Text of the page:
We drove to the trailhead on Friday night. I found this map to help us find the trailhead as its a little confusing in the dark. The Nesakwatch Creek road is pretty rugged and a high clearance vehicle is mandatory to get to the trailhead.
We began hiking at 3:45 am. The approach was straightforward despite being very wet due to the low lying clouds. We were soaked once we got out of the trees.
We crossed these slabs below all the debris to reach the notch that leads to the pocket glacier.
I thought down climbing to get onto the glacier was a bit sketchy since the rock was really wet and loose. Once on the pocket glacier, I realized that the sketchiness had only begun. . . . I have to admit, I was fairly scared while walking across the pocket glacier, despite having spent lots of time on glaciers. If it wasn't for my faith in Chad's navigation, persistence and judgement, I would have turned around. Instead I just tried to remember to breath and walk really fast! I wouldn't really recommend this unless you are super comfortable navigating very broken glaciers.
View of the glacier from the initial ledge on the route.
Very happy after getting to the other side of the pocket glacier!
Once off the glacier, life got a lot better! We simul-climbed the first several pitches of low 5th class. We pitched out a couple steeper ones. It was hard to determine where we were on route since we were still in the clouds. Around noon, we managed to get ourselves off route for awhile. I wondered up, down, right, and left in attempt to get us back on route. After that approach didn't work we decided to rap to get ourselves back on route. Of course when we pulled the rope, it got stuck! An hour and a half later, we were back on route and I led up an awesome and steep 50 m pitch. To avoid this error, I would recommend staying more to the climbers right around pitch 12 and not heading to faded slings around a small horn.
Chad leading up terrain down low on the buttress.
Me starting up one of the first steeper pitches.
From this point on, the climbing only got better. Once the clouds opened up, we were rewarded with the most amazing views ever. The North Cascades are such a special place. The terrain is so rugged and beautiful and its just a 4 hour drive from Seattle. Looking out at all the valleys, I felt so happy and so fortunate to be in this beautiful spot. It is moments like this that I am reminded about why I love to climb.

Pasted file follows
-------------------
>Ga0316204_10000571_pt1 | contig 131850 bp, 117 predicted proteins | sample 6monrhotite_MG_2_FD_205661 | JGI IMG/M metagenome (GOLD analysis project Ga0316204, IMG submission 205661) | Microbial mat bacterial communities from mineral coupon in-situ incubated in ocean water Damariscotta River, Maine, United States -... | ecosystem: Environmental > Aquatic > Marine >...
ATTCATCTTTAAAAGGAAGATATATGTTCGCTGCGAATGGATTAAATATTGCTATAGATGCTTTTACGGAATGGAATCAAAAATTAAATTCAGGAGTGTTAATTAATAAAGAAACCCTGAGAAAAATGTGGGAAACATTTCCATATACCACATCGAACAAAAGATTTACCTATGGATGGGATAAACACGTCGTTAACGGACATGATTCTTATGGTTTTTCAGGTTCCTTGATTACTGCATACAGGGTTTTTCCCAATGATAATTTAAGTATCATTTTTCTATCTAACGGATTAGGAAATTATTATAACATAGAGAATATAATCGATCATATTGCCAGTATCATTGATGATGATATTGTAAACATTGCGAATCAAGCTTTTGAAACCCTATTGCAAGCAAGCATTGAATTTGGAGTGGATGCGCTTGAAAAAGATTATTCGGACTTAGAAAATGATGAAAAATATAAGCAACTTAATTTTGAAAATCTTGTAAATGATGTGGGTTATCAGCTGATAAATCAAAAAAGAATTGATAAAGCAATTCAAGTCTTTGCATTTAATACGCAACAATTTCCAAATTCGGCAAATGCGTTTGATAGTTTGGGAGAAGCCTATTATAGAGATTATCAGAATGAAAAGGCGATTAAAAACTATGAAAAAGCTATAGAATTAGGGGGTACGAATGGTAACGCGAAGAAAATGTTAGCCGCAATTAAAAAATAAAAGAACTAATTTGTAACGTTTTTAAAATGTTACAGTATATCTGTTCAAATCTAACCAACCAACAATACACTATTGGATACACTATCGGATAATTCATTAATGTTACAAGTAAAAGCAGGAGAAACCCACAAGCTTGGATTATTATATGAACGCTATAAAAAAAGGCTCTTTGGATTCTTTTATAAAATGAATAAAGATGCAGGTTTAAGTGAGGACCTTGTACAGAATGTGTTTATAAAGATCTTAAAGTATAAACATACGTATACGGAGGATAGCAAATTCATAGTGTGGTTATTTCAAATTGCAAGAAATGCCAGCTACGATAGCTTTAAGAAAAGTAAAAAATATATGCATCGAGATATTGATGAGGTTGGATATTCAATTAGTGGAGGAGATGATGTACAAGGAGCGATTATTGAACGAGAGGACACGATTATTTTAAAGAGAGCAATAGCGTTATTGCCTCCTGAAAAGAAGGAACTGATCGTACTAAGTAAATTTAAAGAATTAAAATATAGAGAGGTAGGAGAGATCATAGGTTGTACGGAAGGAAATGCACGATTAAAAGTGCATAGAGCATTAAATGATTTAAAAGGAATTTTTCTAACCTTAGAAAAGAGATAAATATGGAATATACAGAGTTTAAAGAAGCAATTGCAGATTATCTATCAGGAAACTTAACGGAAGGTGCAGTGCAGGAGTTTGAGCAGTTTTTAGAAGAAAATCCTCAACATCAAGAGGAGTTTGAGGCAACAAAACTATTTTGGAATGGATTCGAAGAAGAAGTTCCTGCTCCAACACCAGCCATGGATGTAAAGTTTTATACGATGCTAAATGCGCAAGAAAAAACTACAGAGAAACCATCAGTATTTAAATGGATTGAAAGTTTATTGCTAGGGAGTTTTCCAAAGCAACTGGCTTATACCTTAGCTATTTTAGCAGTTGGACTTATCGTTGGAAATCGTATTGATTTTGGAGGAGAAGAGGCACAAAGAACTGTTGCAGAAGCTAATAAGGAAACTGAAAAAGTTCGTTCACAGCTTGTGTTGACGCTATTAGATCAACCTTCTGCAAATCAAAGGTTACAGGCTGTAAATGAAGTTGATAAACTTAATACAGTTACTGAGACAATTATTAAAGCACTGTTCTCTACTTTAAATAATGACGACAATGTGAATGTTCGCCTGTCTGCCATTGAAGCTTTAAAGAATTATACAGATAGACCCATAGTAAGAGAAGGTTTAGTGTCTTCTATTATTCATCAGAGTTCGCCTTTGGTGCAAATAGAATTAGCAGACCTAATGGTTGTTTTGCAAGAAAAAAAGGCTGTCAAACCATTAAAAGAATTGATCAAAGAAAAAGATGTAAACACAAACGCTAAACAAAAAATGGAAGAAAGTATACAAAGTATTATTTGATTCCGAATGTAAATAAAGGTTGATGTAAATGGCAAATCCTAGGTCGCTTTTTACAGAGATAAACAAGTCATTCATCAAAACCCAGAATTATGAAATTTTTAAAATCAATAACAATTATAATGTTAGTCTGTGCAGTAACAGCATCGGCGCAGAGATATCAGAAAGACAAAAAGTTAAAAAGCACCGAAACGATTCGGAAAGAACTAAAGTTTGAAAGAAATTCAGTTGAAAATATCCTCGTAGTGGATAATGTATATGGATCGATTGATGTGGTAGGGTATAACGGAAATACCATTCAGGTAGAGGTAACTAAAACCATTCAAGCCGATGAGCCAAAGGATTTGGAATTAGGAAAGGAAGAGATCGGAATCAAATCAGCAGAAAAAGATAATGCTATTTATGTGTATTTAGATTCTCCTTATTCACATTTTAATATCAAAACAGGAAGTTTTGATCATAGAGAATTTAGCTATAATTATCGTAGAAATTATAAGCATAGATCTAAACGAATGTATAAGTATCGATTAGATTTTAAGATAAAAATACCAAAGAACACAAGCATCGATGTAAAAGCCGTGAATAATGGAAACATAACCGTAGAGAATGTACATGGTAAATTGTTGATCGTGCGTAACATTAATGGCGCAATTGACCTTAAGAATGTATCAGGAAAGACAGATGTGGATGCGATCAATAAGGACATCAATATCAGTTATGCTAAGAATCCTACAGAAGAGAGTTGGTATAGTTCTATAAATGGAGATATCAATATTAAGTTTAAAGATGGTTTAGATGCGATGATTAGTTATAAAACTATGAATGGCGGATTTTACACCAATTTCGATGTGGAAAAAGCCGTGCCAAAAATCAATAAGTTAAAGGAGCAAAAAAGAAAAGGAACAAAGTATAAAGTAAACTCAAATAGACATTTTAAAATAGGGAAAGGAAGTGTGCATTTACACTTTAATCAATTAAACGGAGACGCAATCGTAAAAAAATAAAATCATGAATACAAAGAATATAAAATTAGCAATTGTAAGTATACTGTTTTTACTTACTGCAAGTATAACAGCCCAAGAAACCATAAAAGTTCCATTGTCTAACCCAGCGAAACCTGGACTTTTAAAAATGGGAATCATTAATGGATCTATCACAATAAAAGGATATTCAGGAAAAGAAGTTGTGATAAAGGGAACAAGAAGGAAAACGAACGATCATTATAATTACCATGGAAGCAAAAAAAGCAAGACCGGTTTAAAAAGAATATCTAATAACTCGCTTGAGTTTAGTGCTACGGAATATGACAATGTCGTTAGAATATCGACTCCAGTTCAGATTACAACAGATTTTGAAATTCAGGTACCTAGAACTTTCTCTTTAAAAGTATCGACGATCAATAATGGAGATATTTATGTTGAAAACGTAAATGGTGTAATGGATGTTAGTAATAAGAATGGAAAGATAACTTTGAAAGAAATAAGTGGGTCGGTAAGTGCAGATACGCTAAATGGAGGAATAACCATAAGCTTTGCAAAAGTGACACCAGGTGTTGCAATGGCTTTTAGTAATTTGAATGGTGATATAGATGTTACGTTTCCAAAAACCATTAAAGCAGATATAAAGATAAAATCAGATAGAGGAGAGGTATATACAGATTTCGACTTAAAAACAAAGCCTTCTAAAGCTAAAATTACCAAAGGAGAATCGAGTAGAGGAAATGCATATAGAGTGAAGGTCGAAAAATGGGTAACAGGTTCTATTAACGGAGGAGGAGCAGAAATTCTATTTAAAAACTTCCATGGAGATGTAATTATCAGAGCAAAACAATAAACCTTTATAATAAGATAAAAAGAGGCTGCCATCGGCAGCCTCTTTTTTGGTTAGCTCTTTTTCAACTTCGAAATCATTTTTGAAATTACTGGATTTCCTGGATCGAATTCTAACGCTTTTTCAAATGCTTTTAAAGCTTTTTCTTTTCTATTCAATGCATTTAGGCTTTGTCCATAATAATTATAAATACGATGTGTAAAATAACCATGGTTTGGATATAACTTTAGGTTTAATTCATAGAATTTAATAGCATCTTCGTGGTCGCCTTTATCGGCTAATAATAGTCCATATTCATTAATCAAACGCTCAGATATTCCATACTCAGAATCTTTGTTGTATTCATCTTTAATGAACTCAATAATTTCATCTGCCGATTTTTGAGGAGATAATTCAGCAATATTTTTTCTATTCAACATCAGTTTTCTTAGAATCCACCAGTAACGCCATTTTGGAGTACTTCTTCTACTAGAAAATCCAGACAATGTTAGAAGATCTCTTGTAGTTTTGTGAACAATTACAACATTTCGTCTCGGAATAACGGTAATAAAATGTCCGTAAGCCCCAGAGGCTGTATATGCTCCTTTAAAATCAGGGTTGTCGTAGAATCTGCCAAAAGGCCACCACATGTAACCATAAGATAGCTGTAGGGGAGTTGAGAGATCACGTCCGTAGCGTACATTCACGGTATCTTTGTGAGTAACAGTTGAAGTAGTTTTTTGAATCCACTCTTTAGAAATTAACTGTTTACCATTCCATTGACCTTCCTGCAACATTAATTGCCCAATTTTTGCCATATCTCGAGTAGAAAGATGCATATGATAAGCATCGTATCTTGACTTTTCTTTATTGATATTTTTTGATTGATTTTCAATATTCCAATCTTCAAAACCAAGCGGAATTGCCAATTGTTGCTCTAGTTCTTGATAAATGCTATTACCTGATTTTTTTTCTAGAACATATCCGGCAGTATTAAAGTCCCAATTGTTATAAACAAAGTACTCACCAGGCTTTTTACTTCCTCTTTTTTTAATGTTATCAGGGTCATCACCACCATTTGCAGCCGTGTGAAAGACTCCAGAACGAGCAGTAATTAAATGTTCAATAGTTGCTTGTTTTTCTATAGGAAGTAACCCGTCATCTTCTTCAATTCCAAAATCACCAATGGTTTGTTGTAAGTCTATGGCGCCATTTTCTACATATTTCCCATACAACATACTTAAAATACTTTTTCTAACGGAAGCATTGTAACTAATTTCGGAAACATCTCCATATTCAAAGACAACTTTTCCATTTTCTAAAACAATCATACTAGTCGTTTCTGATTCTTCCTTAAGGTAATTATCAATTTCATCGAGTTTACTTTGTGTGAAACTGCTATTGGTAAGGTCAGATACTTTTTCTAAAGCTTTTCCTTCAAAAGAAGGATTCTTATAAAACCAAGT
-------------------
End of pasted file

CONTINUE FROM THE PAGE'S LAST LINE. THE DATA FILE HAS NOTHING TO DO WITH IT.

Up high on the buttress
We simul-climbed a bit more and pitched out the steeper looking sections. The climbing was interesting and fun and the rock quality was pretty good. The buttress went on forever and I remembered that 2500 feet of climbing can take awhile. I was beginning to feel a bit tired but tried not to show my fatigue. Finally at around 6 pm, I lead the final bit to the summit! It was a bit anti-climatic since I new the descent was going to be epic and we only had a few hours of daylight left.
Chad coiling the rope on the summit
After taking a few photos, we quickly transitioned into rappel-mode, e.g. the worst part about climbing. It turns out a 60 m rope does not get you to the correct stations so we had to add a few anchors and make a couple extra short rappels.
At one of the rappel stations
We were planning on doing the crossover descent, so we pulled out our 3 page description of the descent once we finished the rappels. It was a bit epic to say the least. We made it through 'critical routefinding 1' in the daylight. While down climbing the gully, Chad pulled off a couple large blocks. For a second, I thought he was going with them. That was not a highlight of the climb. We might have been in the wrong gully. After that, Chad basically started running to find 'critical routefinding 2' before darkness. I tried to keep up but needless to say, I couldn't breath. It soon got dark and we hadn't completed 'critical routefinding 2.' We scrambled up and down a little summit in search of a rappel with black slings. At this point, I thought I was going to have my first ever unplanned bivy. But I learned that Chad is really persistent and eventually he found the rappel. Supposedly after 'critical routefinding 2' the descent gets easier but with all the snow the description wasn't entirely accurate and of course it was hard to see. We spent quite a bit of time wandering around on a snow slope searching for an easy way to get down into the forest. At one point, I yelled out (probably not very politely), "Where are you going?" Chad's response was, "I don't know." Again, I thought we were going to have to bivy. I was wrong and eventually we found a way into the trees. Once in the trees, the description says walk left and look for flagging. To me, this seemed incredible random and highly unlikely that we would actually find this flagging with such a vague description. Again, I thought we were going to have to bivy, I was actually starting to look forward to it. So once again, Chad proved me wrong and he found the flagging after weaving back in forth through the forest. And I'm so happy he found it, because it took us down a really nice trail. Also there is no longer an intense bushwack at the end of the descent. It is now a very nice trail!
The descent basically traverses this ridgeline for a bit and goes down the snow slopes eventually
All said, the descent took about 10 hours and we got back to the truck around 4 am. I was worked and immediately passed out. Chad and I had both really wanted to climb this peak and we were both super psyched to have had such a fun adventure. It is experiences like these that keep me sane as I navigate through all of life's highs and lows. These types of adventures remind me that it is worth it to work hard in life so that I can pursue my passions in my free time. I can't wait for more.